The first known U.S. case occurred in a health care worker returning from the Middle East. (AP photo/Health Protection Agency)

(Bloomberg) – U.S. public health authorities say they have learned about a second case of Middle East respiratory syndrome (MERS) – a potentially deadly viral illness – appearing in the United States.

A patient infected with the MERS coronavirus case turned up in Orlando, Fla., according to the Centers for Disease Control and Prevention (CDC).

The patient in Florida is a health care worker who had come to the United States from Saudi Arabia, is now in  the hospital, and is doing well, CDC officials said.

The first known U.S. MERS case occurred in an Indiana health care worker who returned from Riyadh, Saudi Arabia, on April 24, CDC officials said.

The Florida traveler has no known connection with the Indiana traveler.

The MERS-CoV coronavirus had infected at least 538 people and killed 145, officials said.

Health authorities in 12 countries have confirmed treating patients with MERS.

The virus causes respiratory distress, coughing and fever. Little is know about its origin, and there is no vaccine or cure.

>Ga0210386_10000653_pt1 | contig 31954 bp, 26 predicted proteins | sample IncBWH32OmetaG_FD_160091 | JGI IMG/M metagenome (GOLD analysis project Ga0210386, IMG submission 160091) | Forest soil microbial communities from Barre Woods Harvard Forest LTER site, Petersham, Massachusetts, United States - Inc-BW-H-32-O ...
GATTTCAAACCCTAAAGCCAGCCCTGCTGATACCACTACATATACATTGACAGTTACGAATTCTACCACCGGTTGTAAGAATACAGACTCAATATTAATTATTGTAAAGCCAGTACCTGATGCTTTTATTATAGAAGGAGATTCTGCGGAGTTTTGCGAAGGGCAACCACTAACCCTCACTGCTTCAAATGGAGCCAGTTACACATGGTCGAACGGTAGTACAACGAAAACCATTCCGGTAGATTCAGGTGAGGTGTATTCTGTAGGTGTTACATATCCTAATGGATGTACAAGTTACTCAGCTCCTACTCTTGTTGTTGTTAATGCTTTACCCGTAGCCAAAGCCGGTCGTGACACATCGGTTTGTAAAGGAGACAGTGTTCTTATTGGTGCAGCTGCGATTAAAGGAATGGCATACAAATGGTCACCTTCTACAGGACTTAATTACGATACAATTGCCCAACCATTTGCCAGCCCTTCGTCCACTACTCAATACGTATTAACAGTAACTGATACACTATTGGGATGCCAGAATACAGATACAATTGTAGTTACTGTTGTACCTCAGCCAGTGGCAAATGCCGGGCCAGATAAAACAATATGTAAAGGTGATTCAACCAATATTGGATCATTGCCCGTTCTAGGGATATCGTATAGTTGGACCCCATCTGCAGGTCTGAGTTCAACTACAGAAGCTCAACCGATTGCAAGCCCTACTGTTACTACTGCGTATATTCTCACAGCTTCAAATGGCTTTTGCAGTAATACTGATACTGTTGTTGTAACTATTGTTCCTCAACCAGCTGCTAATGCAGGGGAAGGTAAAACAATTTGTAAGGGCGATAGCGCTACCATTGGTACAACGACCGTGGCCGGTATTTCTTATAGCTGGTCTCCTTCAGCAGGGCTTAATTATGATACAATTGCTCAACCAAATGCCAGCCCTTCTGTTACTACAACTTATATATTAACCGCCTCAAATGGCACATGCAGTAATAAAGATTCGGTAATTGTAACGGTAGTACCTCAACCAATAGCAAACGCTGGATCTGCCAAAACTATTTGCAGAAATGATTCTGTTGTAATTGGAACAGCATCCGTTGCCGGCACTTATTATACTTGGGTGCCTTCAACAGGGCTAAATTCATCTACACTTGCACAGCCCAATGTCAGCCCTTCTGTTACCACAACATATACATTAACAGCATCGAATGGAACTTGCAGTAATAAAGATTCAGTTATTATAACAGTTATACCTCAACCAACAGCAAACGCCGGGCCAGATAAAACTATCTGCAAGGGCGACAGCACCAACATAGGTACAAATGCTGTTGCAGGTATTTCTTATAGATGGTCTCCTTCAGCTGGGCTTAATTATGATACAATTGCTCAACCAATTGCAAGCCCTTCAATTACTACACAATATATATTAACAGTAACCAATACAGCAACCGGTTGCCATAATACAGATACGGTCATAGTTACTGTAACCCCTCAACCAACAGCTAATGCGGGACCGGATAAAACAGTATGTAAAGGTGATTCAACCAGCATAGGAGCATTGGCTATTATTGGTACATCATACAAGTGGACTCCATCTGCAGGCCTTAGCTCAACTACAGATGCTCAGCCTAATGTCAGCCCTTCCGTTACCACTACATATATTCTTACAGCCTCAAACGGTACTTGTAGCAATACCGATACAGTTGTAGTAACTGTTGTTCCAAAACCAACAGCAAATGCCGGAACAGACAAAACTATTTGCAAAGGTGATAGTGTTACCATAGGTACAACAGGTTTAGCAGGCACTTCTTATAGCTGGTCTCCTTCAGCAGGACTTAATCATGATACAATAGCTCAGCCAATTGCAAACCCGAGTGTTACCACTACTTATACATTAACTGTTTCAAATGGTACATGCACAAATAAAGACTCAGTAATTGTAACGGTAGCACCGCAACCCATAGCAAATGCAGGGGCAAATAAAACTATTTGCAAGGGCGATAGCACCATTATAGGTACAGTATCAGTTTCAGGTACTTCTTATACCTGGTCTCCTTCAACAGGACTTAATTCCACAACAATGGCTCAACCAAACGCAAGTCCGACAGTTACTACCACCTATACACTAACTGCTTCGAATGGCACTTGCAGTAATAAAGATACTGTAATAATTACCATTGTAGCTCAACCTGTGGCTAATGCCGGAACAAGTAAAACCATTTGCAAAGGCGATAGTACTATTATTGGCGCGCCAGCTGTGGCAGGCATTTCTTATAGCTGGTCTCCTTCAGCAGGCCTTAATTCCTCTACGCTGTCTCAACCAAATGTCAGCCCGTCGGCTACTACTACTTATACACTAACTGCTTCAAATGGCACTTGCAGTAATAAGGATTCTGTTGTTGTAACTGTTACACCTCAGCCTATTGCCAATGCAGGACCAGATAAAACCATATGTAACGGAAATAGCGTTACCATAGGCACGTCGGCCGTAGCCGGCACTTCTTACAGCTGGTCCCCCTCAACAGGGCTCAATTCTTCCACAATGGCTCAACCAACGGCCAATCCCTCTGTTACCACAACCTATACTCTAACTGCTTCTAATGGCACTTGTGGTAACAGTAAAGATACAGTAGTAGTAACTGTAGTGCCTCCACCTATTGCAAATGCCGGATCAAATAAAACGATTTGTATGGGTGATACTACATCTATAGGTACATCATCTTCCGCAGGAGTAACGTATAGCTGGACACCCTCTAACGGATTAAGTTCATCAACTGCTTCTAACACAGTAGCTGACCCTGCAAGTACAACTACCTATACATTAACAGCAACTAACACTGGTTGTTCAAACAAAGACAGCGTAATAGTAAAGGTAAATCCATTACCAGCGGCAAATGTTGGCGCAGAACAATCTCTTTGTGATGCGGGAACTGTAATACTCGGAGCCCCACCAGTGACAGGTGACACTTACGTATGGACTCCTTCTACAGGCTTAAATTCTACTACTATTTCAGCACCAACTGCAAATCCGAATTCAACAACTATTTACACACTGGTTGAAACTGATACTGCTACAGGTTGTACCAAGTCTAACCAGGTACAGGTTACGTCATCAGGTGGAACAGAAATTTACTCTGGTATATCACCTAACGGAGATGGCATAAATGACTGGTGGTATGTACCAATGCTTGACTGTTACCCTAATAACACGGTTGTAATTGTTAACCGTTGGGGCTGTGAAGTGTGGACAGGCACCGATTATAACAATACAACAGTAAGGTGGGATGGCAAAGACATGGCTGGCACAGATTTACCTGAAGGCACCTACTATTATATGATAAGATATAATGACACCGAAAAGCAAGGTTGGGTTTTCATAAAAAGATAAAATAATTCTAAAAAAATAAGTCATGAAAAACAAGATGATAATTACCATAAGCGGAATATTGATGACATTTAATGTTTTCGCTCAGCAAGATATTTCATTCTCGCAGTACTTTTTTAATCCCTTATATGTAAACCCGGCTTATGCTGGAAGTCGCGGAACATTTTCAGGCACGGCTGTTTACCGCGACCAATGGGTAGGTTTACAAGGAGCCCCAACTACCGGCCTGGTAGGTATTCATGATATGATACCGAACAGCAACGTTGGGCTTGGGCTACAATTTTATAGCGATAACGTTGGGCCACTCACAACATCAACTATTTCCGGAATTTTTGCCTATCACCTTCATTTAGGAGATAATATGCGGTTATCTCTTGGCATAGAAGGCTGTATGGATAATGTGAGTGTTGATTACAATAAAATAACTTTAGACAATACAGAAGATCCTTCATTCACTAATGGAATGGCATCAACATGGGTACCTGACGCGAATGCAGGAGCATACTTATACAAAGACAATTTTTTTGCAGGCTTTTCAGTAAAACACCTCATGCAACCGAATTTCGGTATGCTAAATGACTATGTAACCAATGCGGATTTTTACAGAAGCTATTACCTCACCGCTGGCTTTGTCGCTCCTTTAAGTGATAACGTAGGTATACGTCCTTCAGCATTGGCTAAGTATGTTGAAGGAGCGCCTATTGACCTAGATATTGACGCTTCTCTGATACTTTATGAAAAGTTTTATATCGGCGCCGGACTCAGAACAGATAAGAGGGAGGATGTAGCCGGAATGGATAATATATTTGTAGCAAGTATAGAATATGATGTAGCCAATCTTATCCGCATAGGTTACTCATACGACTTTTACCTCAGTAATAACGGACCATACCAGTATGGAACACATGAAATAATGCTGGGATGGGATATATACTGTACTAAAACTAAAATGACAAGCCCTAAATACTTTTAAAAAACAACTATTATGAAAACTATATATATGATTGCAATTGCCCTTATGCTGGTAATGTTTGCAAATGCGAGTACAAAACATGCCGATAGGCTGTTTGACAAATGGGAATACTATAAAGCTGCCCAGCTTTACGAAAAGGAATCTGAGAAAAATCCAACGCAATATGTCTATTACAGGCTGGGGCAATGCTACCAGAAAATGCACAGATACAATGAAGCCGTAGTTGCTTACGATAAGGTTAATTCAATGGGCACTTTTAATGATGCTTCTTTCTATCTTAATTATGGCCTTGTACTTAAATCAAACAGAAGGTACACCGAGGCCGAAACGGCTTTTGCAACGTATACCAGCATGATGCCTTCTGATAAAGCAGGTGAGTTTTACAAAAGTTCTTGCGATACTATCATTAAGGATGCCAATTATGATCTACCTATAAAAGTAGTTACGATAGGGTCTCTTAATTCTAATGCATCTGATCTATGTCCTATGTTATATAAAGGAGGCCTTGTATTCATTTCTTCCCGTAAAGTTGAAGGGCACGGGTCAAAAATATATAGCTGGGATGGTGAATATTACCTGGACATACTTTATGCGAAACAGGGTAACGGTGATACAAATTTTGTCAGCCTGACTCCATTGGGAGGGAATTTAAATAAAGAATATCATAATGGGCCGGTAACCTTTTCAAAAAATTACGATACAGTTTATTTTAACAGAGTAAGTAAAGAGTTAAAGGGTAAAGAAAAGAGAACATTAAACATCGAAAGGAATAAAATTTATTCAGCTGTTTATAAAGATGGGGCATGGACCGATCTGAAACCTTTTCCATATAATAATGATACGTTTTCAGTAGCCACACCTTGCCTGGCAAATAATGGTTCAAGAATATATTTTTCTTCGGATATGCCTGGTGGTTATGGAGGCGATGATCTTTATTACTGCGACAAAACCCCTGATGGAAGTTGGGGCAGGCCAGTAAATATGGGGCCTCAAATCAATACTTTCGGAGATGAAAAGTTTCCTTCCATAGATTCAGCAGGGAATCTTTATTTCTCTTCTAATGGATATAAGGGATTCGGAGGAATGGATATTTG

Members of the World Health Organization’s emergency committee will meet tomorrow to decide whether MERS should be declared a public health emergency of international concern.

The Indiana patient, a man who hasn’t been identified by federal or state authorities, was placed in isolation at Community Hospital in Munster, Ind., after being admitted on April 28. He recovered fully, and the hospital released him Saturday, Indiana health officials said in a statement.

“The patient has tested negative for MERS, is no longer symptomatic and poses no threat to the community,” Alan Kumar, chief medical information officer for the hospital, said in the statement.

CDC officials say they do not recommend that people change travel plans because of MERS. Officials are recommending that health care workers in Saudi Arabia and nearby countries take extra precautions. 

–With assistance from Simeon Bennett in Geneva.

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